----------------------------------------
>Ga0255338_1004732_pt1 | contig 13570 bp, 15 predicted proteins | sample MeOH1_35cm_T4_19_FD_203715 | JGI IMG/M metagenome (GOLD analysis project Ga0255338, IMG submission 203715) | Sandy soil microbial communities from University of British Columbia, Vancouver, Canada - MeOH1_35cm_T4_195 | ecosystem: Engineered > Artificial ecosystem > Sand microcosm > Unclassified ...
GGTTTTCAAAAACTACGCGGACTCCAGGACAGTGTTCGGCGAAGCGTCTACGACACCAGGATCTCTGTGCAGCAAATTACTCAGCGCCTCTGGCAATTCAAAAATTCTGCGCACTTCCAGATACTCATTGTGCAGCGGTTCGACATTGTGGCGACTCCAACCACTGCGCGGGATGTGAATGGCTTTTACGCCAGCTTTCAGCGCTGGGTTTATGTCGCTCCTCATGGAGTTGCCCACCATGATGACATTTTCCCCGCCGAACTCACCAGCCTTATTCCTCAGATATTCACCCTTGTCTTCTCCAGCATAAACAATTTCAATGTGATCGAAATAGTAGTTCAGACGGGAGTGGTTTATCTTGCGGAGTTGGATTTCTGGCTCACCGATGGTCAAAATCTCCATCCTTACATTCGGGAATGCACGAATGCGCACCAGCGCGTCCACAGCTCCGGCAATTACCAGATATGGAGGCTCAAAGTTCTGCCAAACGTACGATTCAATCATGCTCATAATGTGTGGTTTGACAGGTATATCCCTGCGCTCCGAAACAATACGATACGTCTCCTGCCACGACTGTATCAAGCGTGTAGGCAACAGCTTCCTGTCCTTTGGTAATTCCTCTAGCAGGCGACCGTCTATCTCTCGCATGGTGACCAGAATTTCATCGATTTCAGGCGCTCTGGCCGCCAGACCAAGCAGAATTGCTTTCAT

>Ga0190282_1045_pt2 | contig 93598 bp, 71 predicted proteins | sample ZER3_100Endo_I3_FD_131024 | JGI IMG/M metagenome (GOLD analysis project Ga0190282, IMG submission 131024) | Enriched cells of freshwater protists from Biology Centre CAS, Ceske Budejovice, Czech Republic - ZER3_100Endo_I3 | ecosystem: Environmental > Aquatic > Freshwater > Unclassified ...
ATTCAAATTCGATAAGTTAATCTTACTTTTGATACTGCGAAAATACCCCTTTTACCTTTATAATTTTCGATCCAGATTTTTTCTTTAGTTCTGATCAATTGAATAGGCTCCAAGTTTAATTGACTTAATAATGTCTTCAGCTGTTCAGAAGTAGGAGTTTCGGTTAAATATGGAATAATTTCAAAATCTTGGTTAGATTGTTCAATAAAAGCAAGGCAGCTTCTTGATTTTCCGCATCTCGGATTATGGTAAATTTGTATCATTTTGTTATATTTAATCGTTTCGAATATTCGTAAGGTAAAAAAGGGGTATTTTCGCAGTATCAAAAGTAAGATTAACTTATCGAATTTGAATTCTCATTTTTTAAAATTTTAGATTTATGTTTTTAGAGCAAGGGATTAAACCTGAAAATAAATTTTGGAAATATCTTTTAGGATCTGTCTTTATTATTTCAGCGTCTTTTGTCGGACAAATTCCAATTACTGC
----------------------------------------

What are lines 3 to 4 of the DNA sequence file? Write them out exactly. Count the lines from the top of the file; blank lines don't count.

>Ga0190282_1045_pt2 | contig 93598 bp, 71 predicted proteins | sample ZER3_100Endo_I3_FD_131024 | JGI IMG/M metagenome (GOLD analysis project Ga0190282, IMG submission 131024) | Enriched cells of freshwater protists from Biology Centre CAS, Ceske Budejovice, Czech Republic - ZER3_100Endo_I3 | ecosystem: Environmental > Aquatic > Freshwater > Unclassified ...
ATTCAAATTCGATAAGTTAATCTTACTTTTGATACTGCGAAAATACCCCTTTTACCTTTATAATTTTCGATCCAGATTTTTTCTTTAGTTCTGATCAATTGAATAGGCTCCAAGTTTAATTGACTTAATAATGTCTTCAGCTGTTCAGAAGTAGGAGTTTCGGTTAAATATGGAATAATTTCAAAATCTTGGTTAGATTGTTCAATAAAAGCAAGGCAGCTTCTTGATTTTCCGCATCTCGGATTATGGTAAATTTGTATCATTTTGTTATATTTAATCGTTTCGAATATTCGTAAGGTAAAAAAGGGGTATTTTCGCAGTATCAAAAGTAAGATTAACTTATCGAATTTGAATTCTCATTTTTTAAAATTTTAGATTTATGTTTTTAGAGCAAGGGATTAAACCTGAAAATAAATTTTGGAAATATCTTTTAGGATCTGTCTTTATTATTTCAGCGTCTTTTGTCGGACAAATTCCAATTACTGC